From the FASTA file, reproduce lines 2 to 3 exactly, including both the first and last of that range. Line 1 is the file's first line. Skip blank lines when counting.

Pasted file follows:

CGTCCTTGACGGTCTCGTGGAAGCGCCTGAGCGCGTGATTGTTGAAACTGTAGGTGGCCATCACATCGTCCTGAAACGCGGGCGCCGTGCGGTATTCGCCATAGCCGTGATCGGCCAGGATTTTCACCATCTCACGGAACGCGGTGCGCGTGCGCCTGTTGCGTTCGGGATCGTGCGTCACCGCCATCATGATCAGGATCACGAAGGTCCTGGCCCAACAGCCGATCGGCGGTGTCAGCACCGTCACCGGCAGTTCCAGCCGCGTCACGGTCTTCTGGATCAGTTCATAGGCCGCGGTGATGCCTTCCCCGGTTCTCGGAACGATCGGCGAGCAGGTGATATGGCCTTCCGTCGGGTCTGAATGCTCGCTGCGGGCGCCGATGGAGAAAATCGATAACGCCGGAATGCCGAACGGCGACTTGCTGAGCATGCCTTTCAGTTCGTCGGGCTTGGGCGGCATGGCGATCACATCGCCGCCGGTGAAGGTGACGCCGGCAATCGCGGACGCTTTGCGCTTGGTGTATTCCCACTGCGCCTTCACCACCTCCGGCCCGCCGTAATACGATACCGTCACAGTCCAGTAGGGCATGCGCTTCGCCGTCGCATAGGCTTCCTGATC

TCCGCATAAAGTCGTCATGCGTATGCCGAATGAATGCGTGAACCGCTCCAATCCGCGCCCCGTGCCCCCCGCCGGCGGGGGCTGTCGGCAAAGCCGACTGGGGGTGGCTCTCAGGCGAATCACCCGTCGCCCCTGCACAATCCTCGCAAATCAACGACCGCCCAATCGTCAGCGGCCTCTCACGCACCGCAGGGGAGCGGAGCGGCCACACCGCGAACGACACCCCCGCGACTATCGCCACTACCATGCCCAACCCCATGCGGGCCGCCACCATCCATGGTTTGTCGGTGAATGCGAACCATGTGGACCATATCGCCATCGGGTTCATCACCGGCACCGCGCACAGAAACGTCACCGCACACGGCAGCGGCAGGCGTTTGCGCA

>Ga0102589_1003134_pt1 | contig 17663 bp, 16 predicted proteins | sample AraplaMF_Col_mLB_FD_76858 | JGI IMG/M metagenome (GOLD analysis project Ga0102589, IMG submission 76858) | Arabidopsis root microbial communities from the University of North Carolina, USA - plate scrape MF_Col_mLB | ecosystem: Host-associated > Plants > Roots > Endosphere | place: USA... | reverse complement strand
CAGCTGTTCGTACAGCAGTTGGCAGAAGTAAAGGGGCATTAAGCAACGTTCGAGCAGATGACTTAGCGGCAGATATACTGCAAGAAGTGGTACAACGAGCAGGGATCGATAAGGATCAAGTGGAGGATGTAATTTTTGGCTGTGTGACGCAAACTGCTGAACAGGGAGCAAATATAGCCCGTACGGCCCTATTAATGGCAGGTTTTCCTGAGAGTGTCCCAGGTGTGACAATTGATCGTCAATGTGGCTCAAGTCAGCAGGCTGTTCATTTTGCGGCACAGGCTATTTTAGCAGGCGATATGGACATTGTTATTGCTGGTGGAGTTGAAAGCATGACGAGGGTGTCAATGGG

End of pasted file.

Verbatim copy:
TCCGCATAAAGTCGTCATGCGTATGCCGAATGAATGCGTGAACCGCTCCAATCCGCGCCCCGTGCCCCCCGCCGGCGGGGGCTGTCGGCAAAGCCGACTGGGGGTGGCTCTCAGGCGAATCACCCGTCGCCCCTGCACAATCCTCGCAAATCAACGACCGCCCAATCGTCAGCGGCCTCTCACGCACCGCAGGGGAGCGGAGCGGCCACACCGCGAACGACACCCCCGCGACTATCGCCACTACCATGCCCAACCCCATGCGGGCCGCCACCATCCATGGTTTGTCGGTGAATGCGAACCATGTGGACCATATCGCCATCGGGTTCATCACCGGCACCGCGCACAGAAACGTCACCGCACACGGCAGCGGCAGGCGTTTGCGCA

>Ga0102589_1003134_pt1 | contig 17663 bp, 16 predicted proteins | sample AraplaMF_Col_mLB_FD_76858 | JGI IMG/M metagenome (GOLD analysis project Ga0102589, IMG submission 76858) | Arabidopsis root microbial communities from the University of North Carolina, USA - plate scrape MF_Col_mLB | ecosystem: Host-associated > Plants > Roots > Endosphere | place: USA... | reverse complement strand